The tight jacket is a tricky choice for men. If the body is trim and well proportioned the tight jacket shows it to good effect but if if its not then the man can end up looking like he’s in the process of exploding out of his body – right now. Step back!
But this jacket is also indicative of the pressures that modern men are willing to put themselves under. The tight jacket is the male equivalent of the push up bra and just like that old advert it says “Hello Girls (or Boys)’ in flaunting the well defined chest, shoulders and arms. Its the gym body thats on show here and the tight jacket is a loud gym membership card. It means ‘this man looks after himself- look! See!’
But it might also imply that this man is willing to restrict his movement in an effort to look finished and pristine. It is about being looked at and not being (although looking capable of being) a man of action. Its the fixed pose. The icon of masculinity has to work its power in the face of any real threat. The well sculpted body is not about being ‘tough’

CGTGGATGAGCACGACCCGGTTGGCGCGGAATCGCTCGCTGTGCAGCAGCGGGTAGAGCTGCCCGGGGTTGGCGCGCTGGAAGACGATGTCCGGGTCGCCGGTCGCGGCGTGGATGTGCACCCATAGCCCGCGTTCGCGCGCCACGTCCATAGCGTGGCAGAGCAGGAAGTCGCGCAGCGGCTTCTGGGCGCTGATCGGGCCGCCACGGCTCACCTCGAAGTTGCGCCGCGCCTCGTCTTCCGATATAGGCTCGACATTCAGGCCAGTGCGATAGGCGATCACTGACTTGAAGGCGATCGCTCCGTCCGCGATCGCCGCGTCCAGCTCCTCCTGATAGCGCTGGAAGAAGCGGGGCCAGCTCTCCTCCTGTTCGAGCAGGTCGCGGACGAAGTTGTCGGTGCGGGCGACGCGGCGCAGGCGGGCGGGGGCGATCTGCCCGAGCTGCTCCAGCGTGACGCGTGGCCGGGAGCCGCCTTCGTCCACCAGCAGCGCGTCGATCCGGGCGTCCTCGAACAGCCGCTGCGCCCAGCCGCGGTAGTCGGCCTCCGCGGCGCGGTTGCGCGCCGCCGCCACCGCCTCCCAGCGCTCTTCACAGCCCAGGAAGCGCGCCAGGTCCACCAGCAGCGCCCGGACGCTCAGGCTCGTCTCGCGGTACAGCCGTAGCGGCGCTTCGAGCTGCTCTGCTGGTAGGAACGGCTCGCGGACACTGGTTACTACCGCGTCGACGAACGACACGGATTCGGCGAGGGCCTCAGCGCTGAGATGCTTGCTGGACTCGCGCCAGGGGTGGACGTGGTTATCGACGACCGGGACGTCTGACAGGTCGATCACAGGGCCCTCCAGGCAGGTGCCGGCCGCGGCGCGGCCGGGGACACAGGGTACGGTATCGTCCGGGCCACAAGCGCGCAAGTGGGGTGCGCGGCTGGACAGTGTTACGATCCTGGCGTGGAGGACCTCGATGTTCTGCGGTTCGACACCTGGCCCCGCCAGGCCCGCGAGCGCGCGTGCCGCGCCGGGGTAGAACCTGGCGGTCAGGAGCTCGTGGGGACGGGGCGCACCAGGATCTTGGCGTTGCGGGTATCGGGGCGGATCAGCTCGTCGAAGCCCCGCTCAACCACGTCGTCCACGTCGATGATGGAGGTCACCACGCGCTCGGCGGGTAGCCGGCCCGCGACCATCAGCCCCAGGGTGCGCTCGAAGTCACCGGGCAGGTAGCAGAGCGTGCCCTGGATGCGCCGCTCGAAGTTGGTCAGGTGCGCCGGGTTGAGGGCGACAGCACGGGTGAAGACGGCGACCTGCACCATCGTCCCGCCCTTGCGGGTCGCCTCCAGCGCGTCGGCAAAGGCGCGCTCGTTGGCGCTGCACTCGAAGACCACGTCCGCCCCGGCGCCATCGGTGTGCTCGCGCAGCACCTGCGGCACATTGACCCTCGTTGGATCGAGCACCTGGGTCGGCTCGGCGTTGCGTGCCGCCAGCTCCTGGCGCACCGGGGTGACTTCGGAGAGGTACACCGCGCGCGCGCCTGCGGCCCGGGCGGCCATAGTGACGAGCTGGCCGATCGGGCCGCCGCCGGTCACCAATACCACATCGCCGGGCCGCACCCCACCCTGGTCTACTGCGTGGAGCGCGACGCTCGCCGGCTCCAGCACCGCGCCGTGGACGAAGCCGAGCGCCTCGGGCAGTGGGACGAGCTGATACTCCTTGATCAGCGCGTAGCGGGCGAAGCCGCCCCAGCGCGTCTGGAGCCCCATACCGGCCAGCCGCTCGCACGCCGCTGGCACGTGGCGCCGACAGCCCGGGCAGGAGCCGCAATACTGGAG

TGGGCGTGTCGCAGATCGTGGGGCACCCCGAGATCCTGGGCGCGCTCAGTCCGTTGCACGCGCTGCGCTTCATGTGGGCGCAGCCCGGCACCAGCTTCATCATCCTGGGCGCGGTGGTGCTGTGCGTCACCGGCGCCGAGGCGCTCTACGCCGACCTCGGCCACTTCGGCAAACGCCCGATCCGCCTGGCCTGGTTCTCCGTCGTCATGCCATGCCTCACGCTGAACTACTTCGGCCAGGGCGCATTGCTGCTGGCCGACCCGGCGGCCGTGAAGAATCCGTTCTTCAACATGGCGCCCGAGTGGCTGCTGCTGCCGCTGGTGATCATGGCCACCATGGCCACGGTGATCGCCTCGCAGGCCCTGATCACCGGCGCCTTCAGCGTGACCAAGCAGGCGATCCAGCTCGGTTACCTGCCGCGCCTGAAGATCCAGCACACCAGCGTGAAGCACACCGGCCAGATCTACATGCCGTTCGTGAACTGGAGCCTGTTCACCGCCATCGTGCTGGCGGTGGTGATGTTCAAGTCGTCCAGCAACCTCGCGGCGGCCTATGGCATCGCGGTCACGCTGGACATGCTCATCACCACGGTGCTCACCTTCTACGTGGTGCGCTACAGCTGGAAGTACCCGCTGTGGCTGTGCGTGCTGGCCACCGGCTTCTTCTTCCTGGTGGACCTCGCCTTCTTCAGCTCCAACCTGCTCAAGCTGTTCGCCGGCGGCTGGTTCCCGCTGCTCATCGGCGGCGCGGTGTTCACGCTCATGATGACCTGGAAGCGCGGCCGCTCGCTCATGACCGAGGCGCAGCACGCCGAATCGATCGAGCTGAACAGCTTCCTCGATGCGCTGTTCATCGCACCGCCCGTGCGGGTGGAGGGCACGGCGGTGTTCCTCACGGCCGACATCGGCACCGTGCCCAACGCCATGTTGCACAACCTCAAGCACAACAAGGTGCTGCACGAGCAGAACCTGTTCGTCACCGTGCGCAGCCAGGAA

Body mutilations in the name of fashion and desire go back to the foot binding of Chinese girls – an effort to restrict their movement and maintain the sort of fragile dependent feminine that men were said to need. The nineteenth century corset also attempted to shape the body by emphasising the waist thus demonstrating the lengths women would go to in order to maintain the correct shape. Compared with these tortures the tight jacket is a modest contribution but it bears the same logic – sacrifice to become an object of desire.
It’s a sad comment on identity politics that after all the advances of feminism men are being led down the same dark roads in the name of consumer identities. But with the combined forces of the market and a deep ideology that insists that we are all responsible for ourselves first and foremost it takes a genuinely strong man to resist.
These men are probably not in the gym.